Stopping Water Pollution in its Tracks: Nitrogen, Phosphorous, and the case for stormwater management

Water pollution is a serious problem worldwide, whether in rivers and lakes or massive oceans. After the famous Cuyahoga River fire of 1969, environmental regulations were put into place in the U.S. which have helped curb the amount of pollutants we put into our water and reversed some, but not all, of the problems stemming from water pollution.  Unfortunately, even with strict policies and treatment facilities, water pollution is still a big issue. Tracking polluters is difficult as these infractions often happen silently and in remote areas, and sometimes unintentionally.

Two pollutants that are difficult to tame are nitrogen and phosphorus.  Found in fertilizers and pet waste, these two chemical elements run off into bodies of water during rain events.  Both nitrogen and phosphorus are a part of a healthy aquatic ecosystem, supporting the growth of underwater plants, which produce oxygen, and habitat that support aquatic organisms. Nitrogen and phosphorus also support the growth of algae, a natural and important resident of many aquatic ecosystems. However, an excess of nitrogen and phosphorus can cause too much plant and algae growth, known as algae blooms, which affect nearby water bodies.

If there are too many algae blooms, they can decrease the amount of oxygen in the water (known as hypoxia) which harms the environment. When the algae die, they settle on the bottom of the water bed where bacteria feed and grow. This can produce toxins, foul smells, and make the water unusable for recreational activities.

Much of this runoff comes from non-point sources – uncontrolled sources such as lawn fertilizer runoff and septic tanks – that channel pollutants to our waterways. During storm events, rainwater sheets off of paved, impervious areas such as streets, sidewalks, and roofs, and pours into our storm drains, which in turn empty into our water bodies. There is a strong correlation between land use and water quality.

Any time people alter the natural landscape, its ability to absorb stormwater runoff and the nutrients it carries decreases. As this diminishes, more pollutants end up in surrounding bodies of water. Myriad studies have been done regarding this type of pollution. The majority of these studies conclude that strong and significant correlations exist between water quality and different land use types (Mehaffey et al., 2005; Stutter et al., 2007; Williams et al., 2014). Some studies have gone further, demonstrating that stream water nutrient levels were a function of percentage of urban land use (Osborne and Wiley, 1988; Sliva and Williams, 2001). It is not surprising that more developed areas show higher median levels of both phosphorous and nitrogen in surrounding lakes, streams, and rivers. Research (Tasdighi et al., 2017) suggests that these negative effects from urban development can be mitigated if stormwater is captured and treated before it is sent into nearby bodies of water – an excellent approach if the wastewater treatment capacity allows for it.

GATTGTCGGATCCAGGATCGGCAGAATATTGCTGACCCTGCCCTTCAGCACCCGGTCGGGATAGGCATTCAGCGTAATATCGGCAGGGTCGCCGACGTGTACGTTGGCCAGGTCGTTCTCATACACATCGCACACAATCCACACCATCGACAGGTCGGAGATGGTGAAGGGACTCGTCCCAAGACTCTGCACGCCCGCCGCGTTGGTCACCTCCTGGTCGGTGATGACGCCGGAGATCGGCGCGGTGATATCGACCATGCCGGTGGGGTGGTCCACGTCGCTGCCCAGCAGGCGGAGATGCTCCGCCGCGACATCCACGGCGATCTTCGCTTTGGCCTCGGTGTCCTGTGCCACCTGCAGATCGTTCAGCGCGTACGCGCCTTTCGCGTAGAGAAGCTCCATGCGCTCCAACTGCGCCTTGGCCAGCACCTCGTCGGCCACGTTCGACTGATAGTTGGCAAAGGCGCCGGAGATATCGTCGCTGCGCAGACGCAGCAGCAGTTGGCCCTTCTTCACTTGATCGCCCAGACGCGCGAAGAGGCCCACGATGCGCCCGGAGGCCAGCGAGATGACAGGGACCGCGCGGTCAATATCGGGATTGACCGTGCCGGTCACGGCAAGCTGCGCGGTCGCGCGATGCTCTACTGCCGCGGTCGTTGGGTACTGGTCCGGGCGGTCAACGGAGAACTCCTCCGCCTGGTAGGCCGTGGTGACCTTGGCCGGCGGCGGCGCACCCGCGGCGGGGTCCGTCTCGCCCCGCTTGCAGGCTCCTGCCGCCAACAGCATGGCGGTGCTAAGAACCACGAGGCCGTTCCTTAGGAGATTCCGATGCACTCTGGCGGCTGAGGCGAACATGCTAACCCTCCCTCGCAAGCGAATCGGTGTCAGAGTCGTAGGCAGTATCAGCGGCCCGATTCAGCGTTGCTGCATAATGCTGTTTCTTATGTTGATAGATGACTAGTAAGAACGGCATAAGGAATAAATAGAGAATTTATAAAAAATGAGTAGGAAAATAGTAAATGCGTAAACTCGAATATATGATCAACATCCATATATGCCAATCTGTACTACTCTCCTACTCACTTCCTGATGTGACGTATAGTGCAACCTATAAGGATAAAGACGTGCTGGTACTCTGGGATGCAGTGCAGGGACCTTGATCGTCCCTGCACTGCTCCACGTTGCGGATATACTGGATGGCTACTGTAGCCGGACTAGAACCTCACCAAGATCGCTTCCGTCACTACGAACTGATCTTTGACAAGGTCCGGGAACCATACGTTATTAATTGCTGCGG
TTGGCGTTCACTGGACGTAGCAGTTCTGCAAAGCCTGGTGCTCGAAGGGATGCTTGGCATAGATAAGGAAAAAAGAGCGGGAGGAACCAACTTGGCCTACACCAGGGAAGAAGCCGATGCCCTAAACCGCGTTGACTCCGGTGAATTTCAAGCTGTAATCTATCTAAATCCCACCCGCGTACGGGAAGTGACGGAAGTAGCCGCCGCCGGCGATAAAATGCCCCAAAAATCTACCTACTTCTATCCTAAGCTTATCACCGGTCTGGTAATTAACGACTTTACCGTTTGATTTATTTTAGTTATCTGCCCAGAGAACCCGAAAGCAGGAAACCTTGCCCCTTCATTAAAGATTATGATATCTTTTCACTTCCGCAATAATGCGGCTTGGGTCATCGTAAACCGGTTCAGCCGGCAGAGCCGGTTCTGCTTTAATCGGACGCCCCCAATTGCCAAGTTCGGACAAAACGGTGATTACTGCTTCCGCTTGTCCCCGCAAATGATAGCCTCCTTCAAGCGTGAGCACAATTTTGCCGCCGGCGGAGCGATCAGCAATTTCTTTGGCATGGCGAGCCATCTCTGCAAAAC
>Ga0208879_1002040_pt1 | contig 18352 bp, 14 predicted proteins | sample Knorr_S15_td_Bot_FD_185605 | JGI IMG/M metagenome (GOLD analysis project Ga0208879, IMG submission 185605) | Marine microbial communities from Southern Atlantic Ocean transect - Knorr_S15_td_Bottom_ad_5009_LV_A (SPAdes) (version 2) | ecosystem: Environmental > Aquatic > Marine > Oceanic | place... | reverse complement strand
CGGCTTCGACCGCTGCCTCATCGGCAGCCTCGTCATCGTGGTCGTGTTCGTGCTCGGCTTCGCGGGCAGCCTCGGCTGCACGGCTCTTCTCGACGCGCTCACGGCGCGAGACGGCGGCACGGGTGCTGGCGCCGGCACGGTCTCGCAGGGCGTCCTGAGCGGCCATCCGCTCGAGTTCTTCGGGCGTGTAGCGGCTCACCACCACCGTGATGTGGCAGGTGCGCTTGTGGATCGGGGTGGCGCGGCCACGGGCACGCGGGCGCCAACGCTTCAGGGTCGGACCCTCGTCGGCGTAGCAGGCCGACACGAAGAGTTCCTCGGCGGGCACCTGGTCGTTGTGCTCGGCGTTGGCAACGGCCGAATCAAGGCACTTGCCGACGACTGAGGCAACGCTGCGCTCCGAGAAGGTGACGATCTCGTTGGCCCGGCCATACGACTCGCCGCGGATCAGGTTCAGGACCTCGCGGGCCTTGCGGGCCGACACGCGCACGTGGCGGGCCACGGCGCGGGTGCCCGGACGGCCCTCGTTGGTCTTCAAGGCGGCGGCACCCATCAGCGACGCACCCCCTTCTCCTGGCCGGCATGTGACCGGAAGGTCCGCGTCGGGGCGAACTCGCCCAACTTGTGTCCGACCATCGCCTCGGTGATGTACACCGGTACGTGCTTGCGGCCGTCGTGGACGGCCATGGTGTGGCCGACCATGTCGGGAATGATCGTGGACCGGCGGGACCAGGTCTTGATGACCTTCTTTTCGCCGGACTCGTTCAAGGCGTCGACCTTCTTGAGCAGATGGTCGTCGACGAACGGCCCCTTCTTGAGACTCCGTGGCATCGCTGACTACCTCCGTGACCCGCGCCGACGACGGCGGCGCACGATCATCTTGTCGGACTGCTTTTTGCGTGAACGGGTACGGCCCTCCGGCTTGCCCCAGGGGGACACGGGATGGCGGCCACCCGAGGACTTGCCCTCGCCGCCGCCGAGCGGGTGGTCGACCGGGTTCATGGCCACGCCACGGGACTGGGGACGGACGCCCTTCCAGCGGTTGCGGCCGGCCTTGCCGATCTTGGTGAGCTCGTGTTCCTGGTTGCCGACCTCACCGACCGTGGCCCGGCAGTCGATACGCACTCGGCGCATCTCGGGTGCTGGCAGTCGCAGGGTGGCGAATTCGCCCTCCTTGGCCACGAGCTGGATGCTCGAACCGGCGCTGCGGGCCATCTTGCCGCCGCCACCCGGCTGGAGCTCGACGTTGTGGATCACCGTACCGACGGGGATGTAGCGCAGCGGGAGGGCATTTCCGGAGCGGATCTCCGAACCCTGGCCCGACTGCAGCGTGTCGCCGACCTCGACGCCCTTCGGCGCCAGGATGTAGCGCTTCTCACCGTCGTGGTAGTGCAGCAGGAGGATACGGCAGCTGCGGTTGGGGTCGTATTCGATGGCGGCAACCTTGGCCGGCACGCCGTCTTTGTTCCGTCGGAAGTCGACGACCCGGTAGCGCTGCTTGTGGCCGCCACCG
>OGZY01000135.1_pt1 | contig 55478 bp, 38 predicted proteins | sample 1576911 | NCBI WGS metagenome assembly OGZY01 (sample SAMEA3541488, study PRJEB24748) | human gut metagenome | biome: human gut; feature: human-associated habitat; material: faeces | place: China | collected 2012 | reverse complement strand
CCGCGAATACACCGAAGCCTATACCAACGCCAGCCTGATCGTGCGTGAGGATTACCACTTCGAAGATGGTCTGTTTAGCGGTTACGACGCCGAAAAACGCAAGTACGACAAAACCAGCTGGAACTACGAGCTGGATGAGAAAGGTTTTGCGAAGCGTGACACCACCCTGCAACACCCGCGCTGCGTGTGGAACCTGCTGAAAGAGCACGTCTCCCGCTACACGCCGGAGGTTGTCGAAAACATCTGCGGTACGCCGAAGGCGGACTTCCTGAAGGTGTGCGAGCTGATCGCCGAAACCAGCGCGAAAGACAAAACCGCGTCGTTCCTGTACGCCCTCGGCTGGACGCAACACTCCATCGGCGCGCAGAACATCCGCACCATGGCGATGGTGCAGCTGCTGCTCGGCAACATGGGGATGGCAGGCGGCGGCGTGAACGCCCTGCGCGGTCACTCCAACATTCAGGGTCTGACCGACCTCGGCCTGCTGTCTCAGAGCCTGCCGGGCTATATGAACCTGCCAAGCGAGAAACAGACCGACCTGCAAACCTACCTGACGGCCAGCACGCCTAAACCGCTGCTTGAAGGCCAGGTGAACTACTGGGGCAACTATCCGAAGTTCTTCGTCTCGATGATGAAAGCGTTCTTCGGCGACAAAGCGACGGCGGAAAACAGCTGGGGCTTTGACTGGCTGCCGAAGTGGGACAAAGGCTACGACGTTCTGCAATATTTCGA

More often than not, though, wastewater infrastructure is aging and overloaded. This is when grey infrastructure can get a helping hand from green infrastructure. Cities can lighten the stormwater load on pipes and basins and keep excessive nutrients and pollution out of the water by using simple best management practices (BMPs) for low impact development. BMPs can range from implementing a small raingarden to installing large swaths of permeable pavement. The concept is the same regardless of scale – get the water back into the soil, and therefore back into the water table.

Any kind of porous landscape will help keep more water where it falls, and plants with extensive root systems help absorption rates.  For this reason, trees are an important stormwater management tool. Their deep root systems and big appetite for water reduce runoff, plus the leafy canopy intercepts more water than you might imagine, collecting water on its leaves and later evaporating the moisture back into the atmosphere.